SCEMD: SC one of the most vulnerable states to hurricanes, hurricane season starts Saturday

SCEMD: SC one of the most vulnerable states to hurricanes, hurricane season starts Saturday

COLUMBIA, S.C. (WIS) - We’ve been gearing up for the start of hurricane season all week long during Hurricane Preparedness Week, and officials with the SC Emergency Management Division tell WIS-TV that being prepared means recognizing just how threatening these storms can be and knowing they can happen anywhere in our state.

The Palmetto State is one of the most vulnerable in the nation to be impacted by hurricanes according to SCEMD with six coastal counties along the border of the Atlantic Ocean. These storms bring strong winds and catastrophic amounts of rain, which could mean flooding, property damage, loss of power and other essential needs.

Officials say this is what you’ll want to keep in mind as you plan ahead by saving up basic disaster supplies like a three-day supply of non-perishable food, plenty of water, rain gear, and pet supplies. SCEMD officials also say these rules apply to everyone, regardless of your location.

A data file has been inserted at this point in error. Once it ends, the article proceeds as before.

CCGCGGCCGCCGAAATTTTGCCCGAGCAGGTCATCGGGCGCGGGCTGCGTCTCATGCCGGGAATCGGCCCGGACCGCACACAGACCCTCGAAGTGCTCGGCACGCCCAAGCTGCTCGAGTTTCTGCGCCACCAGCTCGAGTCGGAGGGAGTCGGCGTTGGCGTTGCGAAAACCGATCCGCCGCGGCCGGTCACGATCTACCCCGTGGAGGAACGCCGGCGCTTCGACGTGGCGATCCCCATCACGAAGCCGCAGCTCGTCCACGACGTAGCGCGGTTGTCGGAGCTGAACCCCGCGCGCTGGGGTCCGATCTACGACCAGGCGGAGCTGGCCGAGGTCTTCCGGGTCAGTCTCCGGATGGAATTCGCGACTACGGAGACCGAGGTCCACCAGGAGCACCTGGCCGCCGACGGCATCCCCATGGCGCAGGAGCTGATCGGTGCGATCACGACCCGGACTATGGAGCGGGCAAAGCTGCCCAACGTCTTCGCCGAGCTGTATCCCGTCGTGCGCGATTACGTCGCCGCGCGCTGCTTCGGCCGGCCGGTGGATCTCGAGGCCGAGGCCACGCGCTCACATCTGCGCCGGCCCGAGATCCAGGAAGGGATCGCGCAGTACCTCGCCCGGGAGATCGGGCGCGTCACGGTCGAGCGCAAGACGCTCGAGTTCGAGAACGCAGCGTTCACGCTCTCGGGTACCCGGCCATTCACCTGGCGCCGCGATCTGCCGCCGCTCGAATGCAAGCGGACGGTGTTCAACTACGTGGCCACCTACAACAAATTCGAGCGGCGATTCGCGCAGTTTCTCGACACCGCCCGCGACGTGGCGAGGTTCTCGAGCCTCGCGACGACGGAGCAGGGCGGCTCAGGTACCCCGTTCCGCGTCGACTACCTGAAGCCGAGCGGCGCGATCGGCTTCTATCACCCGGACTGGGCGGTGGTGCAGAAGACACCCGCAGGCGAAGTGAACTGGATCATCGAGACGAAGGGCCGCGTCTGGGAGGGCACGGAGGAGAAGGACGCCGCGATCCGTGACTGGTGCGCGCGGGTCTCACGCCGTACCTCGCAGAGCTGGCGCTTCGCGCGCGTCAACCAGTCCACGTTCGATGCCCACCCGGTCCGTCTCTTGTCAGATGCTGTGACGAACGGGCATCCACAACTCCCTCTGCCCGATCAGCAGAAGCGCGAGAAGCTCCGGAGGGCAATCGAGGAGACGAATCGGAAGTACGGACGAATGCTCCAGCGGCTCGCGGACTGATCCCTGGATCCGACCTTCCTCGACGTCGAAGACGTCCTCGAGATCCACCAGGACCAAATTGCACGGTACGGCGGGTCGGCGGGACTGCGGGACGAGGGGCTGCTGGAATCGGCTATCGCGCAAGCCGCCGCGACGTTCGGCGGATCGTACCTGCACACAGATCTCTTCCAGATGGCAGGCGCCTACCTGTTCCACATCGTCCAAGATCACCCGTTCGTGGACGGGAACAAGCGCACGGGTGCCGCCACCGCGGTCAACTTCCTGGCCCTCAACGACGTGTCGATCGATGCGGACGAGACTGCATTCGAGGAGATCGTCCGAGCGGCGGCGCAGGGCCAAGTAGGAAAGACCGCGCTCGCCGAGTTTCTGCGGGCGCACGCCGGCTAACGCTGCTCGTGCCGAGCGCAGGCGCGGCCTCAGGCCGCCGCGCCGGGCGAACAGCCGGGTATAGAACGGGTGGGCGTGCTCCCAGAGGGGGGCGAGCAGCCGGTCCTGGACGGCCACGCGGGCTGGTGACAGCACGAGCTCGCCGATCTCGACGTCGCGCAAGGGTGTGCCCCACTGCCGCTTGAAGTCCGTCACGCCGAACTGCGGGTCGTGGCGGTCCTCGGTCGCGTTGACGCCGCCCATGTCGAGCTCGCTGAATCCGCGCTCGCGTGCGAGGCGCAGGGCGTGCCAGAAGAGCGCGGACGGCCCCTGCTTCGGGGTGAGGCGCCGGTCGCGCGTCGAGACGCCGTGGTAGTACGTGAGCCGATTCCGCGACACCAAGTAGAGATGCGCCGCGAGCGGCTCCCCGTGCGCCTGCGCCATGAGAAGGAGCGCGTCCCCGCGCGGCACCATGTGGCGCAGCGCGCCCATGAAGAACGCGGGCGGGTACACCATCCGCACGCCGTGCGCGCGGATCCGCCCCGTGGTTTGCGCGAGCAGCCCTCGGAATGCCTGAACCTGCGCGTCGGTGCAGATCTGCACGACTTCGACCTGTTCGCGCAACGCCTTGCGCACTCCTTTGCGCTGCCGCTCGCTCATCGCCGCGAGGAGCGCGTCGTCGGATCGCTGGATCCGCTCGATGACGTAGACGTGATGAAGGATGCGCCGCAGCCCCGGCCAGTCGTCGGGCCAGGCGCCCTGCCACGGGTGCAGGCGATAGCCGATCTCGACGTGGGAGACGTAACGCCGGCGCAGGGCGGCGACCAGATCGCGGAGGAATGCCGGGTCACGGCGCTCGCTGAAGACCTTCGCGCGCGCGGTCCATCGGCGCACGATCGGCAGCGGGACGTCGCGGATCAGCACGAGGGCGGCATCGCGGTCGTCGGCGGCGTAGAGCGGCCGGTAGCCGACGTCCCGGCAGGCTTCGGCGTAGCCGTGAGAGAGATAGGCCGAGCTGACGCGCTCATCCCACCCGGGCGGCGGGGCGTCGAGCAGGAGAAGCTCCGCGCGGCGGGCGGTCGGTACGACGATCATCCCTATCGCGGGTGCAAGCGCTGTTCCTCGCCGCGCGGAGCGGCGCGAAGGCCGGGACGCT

“For instance, 30 years ago, a storm like Hurricane Hugo – one of our state’s largest impacts from a hurricane – stayed a category one hurricane as it left the state up near Charlotte. So, folks here in the Columbia/Midlands area need to understand that hurricanes are not just coastal phenomenon – that they can bring significant impacts even this far inland,” SCEMD Chief of Staff Steven Batson said.

Just this week, SCEMD issued this season’s Hurricane Guide which can be found at any local Walgreens and the DMV. It can also be downloaded online.

Inside the guide, you’ll find a list of basic disaster supplies that are suggested in case of an extended power outage. There are also helpful tips for coming up with an evacuation plan, as well as ways to safely return home. SCEMD officials say another step to consider while getting prepared for hurricane season is buying flood insurance.

“One of the trends that we’ve seen recently is the significant amount of rainfall that comes with these storms. Consider if 36 inches of rain fell over an entire county in the Midlands region. That’s certainly possible. That much rain over a large area is obviously going to cause significant impacts,”Batson said.

Emergency management officials say every part of South Carolina is susceptible to hurricanes – not just coastal areas, but here in the Midlands too. They recommend that families across the state take steps to get prepared for the upcoming hurricane season which begins Saturday.

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